OK for New Grad to Hospital Jump?

  1. Dear Nurse Beth,

    I have a dilemma and I am unsure of what to do. I accepted a new grad ICU job at a hospital, but they aren't fully functioning as they still have to send patients out to other hospitals.

    I have a dream hospital that I did 2 clinical rotations at that has their new grad program opening up in February. I have a pre-screen interview with the director of med surg/oncology today. I know they will be holding an open house sometime soon but if it lands on a weekend I won't be able to attend due to enrollment in a critical care nursing class on the weekends.

    My ultimate question is, should I accept whatever job my dream hospital were to offer me, and hopefully transition into ICU in a few years. Or should I just stay at my current job now that I just started in December, get 1-2 years of ICU experience and then apply to my dream hospital? The dream hospital is magnet and pays new grads better. I also have a lot of student loans, yet ICU is highly coveted and I feel fortunate for landing a new grad position.




    Dear Dilemma,

    So you have been working as a new grad in ICU for one month but are pursuing a job in a different hospital because they pay better and are magnet certified?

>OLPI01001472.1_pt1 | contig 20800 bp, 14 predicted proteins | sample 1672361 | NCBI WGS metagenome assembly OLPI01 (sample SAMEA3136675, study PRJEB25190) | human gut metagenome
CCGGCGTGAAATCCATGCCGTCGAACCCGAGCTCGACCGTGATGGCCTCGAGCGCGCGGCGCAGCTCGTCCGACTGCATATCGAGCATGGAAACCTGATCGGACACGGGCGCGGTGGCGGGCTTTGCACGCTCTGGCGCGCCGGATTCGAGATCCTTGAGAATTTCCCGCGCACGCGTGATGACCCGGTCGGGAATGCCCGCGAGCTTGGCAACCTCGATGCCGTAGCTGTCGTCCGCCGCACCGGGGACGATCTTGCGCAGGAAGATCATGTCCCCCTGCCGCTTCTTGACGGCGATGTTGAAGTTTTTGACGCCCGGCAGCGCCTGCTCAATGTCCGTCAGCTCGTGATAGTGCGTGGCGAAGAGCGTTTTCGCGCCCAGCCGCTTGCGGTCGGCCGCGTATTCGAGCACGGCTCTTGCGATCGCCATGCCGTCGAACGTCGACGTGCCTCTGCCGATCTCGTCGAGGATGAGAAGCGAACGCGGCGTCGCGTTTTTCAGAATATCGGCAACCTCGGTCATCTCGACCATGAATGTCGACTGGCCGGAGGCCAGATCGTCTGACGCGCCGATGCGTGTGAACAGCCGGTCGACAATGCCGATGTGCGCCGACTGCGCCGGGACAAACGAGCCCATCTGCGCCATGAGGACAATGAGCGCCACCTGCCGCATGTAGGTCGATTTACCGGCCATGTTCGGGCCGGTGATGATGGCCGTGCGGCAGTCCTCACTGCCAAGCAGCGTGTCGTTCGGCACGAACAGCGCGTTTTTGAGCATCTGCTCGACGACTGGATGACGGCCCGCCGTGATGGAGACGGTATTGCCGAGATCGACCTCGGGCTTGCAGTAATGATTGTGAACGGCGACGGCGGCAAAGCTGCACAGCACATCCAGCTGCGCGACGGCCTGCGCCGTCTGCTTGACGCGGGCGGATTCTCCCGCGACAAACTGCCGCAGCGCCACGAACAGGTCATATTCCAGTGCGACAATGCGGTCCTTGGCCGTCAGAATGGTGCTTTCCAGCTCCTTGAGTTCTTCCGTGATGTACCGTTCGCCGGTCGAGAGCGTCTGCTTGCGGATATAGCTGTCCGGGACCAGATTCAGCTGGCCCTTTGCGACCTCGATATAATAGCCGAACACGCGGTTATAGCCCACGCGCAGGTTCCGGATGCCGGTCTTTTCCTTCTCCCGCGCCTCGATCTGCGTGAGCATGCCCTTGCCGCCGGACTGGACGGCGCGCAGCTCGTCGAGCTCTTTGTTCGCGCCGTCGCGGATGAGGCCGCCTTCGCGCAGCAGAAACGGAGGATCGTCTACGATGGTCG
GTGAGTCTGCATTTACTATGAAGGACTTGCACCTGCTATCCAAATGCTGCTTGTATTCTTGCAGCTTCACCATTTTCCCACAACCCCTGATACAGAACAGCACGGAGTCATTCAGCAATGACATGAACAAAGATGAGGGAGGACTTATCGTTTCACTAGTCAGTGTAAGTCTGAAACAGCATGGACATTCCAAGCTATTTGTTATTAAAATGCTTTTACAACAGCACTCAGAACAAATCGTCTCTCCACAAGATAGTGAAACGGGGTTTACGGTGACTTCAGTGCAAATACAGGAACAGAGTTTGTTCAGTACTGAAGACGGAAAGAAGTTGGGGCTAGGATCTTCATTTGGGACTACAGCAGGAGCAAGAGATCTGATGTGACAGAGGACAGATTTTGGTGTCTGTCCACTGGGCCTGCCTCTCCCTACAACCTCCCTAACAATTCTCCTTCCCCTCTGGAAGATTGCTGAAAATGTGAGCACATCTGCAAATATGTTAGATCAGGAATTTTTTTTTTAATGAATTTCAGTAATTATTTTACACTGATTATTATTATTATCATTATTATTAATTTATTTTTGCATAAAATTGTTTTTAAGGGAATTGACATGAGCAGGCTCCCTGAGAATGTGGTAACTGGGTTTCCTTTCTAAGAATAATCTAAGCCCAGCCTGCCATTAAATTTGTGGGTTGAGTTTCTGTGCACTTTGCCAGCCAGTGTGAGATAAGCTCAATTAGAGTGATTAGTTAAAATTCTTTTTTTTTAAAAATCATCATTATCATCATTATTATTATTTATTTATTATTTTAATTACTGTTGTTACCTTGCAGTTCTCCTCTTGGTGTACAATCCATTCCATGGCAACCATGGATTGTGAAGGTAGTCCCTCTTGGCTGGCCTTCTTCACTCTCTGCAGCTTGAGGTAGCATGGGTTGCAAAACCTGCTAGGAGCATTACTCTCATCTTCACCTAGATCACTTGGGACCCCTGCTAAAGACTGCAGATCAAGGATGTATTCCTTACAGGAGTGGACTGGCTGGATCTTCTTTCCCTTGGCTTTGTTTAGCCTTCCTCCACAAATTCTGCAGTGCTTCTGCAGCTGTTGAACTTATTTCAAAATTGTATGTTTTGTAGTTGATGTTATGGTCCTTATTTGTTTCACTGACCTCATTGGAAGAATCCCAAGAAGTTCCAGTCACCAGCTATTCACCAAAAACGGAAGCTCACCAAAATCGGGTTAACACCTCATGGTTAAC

Your question for me is, "Is it better to stay in ICU in a smaller hospital or go to MedSurg in a larger hospital?"

    Both paths can lead to your ultimate goal which is ICU in the magnet hospital. But is it possible you are overthinking this? This is not a dilemma unless you make it a dilemma.

    For one thing, you haven't been offered a job. You will only be offered a job if you apply. It's possible you may not qualify for their new grad program because you've already been working in acute care.

    You didn't ask if it's OK to hospital jump at this early point in your career, but since that is a values-based question, it can only be answered with a values-based response anyway. Residency spots are coveted and you landed one. Someone else could have taken the spot, but you did. Hospitals invest a lot in each new grad. Just some things to think about.

    It's taking a lot of energy away from your current new grad job to be planning your time around your current job requirements, job fairs, and pre-screen interviews.
    As you decide, consider instead focusing on your job and learning all you can. It will pay off in the long run.

    Best wishes,



    Nurse Beth
    Author, "Your Last Nursing Class: How to Land Your First Nursing Job"...and your next!
    Last edit by Brian S. on Jan 19
  2. Visit Nurse Beth profile page

    About Nurse Beth, MSN, RN

    Joined: Mar '07; Posts: 1,438; Likes: 4,305

    1 Comments

  3. by   SpankedInPittsburgh
    You are a new grad in an ICU position that will give you valuable experience right off the bat in your career. That is very valuable career-wise. I'd stay there unless you got an offer to move to another ICU that gave you better experience and / or more pay. As far as loyalty to an institution I wouldn't have any. They are a business and will do what makes sense for them. You need to do what makes sense for you and if you get a better deal you should take it. Make sure that you take all facets of the deal into account but in the end it comes down to your career and paycheck.


close